This is the question asked to Child Safe Canada by thousands of parents every year. The age at which children in Canada can be left at home alone for reasonable and short periods of time varies from province to province, ranging anywhere from approx. 10 to 12 years. There is no legislation in Alberta that determines an age at which a child may safely be left home alone. Alberta has placed that decision into the parent’s or guardian’s hands (assuming they are not placing a child in harm’s way).
Further to these expectations, all parents or guardians hold the responsibility to assess the risks and benefits to the child and make a responsible and safe choice regarding when the child can safely begin staying home alone. Alberta’s Child, Youth, and Family Enhancement Act explains that if a child’s safety is endangered by being left home alone that child may be considered neglected. This neglect would be determined by assessing the length of time the child is being left alone, the child’s maturity level, knowledge, responsibilities, available resources, length of time left alone, frequency, and degree of isolation while being left alone. There may then, be intervention by child protection if a child is left for extended periods of time, if a child is not thought to be mature enough to act responsibly in an emergency situation, or if the child has been left home alone without being empowered with formal or informal home alone safety skills. It is the responsibility of the parent to ensure that a child will have the skills and resources to react appropriately in an emergency situation. The home must present minimal risk by being safe and secure and the child must have access to a reliable telephone, emergency contacts and support system, and a basic first aid kit.
“Being Home Alone is not an event, but instead it is a process!”
Being home alone should be a process that is initiated in gradual and supervised stages. Start with small periods of time, and slowly increase the amount of time with the child’s skills and growing maturity level. Make sure that at all times the child is remotely supervised, supported, and has direct access to assistance in difficult or frightening situations. Parents are encouraged to regularly reinforce the household safety rules and most importantly, talk to your child about how they feel when they are home alone. Parents should monitor closely the process, and offer or revoke ‘home alone’ time to coincide with the child’s demonstrated level of maturity.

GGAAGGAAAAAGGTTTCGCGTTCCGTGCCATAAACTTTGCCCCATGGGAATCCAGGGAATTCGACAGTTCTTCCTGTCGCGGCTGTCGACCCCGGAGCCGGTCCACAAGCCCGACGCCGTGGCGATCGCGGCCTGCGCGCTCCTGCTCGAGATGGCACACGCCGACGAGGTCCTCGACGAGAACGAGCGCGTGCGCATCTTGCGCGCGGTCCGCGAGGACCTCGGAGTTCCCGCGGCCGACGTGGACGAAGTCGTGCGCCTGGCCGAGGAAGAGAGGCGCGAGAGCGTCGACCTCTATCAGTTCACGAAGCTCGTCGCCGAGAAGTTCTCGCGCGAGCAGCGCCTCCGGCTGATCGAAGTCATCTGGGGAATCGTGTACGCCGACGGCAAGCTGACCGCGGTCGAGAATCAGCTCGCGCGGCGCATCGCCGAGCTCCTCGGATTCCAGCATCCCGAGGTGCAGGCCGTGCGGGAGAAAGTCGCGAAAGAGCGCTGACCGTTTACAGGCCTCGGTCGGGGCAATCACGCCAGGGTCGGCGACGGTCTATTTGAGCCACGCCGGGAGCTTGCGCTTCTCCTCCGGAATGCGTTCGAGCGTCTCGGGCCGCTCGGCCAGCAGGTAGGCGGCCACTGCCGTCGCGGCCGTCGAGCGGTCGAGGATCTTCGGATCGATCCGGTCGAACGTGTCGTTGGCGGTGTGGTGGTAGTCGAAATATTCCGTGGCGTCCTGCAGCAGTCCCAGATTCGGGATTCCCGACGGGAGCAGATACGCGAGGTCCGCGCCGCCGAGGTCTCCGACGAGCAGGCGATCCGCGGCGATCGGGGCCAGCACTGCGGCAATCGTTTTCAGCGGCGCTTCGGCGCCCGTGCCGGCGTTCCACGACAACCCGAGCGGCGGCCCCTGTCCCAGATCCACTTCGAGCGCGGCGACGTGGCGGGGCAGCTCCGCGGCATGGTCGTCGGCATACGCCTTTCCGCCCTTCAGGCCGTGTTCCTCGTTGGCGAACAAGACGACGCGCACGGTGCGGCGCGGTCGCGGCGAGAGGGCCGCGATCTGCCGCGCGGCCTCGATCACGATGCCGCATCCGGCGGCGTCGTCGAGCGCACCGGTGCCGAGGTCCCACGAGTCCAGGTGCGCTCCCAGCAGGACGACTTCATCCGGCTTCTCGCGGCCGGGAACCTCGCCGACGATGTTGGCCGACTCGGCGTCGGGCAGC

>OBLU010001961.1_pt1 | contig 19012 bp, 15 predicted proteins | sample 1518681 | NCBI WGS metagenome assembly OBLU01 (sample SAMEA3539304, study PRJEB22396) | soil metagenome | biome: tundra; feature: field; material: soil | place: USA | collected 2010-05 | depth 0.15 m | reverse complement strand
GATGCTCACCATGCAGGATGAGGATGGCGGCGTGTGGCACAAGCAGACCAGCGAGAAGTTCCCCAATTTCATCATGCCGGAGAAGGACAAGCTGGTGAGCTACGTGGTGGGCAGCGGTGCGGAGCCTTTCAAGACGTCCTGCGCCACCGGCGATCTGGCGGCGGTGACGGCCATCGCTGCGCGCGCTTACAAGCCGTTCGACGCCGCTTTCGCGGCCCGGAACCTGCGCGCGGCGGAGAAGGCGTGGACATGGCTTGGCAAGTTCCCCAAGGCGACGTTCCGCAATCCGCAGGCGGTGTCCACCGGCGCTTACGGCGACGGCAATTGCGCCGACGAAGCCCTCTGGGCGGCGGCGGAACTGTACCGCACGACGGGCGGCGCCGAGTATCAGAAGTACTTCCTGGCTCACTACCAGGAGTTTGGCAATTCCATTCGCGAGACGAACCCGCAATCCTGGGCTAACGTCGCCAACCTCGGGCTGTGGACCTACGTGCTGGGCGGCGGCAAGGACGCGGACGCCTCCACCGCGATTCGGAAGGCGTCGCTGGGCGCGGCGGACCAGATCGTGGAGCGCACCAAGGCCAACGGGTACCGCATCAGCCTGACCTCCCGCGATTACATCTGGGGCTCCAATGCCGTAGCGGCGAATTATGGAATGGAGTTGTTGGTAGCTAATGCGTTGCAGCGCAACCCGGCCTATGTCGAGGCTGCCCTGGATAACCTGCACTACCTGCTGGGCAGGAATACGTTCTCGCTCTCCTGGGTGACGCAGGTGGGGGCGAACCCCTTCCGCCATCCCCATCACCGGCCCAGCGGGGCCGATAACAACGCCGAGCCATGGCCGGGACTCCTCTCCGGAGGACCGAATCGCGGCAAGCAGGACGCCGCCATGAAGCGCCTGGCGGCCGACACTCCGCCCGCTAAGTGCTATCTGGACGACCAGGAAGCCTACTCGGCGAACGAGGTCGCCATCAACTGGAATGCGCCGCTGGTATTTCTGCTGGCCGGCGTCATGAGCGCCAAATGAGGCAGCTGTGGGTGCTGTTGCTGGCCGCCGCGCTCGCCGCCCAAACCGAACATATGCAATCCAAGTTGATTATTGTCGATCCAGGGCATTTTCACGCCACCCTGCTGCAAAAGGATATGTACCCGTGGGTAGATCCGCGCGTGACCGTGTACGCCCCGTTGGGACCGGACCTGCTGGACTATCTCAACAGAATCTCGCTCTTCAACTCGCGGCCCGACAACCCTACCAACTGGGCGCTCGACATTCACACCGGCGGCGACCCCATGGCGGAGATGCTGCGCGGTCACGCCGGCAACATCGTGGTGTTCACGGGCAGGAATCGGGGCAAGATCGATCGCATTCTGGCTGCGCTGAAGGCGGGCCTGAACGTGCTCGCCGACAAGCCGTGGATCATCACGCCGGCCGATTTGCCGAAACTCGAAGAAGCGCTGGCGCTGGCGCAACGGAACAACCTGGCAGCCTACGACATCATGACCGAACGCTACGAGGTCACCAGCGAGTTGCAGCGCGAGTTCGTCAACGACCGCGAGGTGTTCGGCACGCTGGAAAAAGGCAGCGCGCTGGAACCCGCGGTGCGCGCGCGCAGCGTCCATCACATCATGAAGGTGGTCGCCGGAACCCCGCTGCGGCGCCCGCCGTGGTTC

An important and often overlooked aspect of home alone safety is the focus on comfort and confidence. If a youth is scared and nervous, they will not react safely in an emergency situation. It is additionally important that parents clarify, that being home alone is a privilege that is earned through demonstrating mature behavior. Guide the youth through the important steps of becoming independent. Foster not only a deep respect for the privilege of being home alone, but also anticipation for the process of growing up and being offered more independence and responsibility. We want the youth to feel comfortable and confident and therefore, be SAFE! Child Safe Canada offers a Home Alone Safety program to fulfill all the safety and educational requirements to begin the process of being home alone. It doesn’t matter whether a child is properly educated at home or through a community program, what matters is that it gets done!
“If a parent isn’t sure if it’s time for their child to be home alone...it isn’t”
Tracey Warren is the Director and a Child Safety Expert with Child Safe Canada Safety Education Programs www.childsafecanada.com
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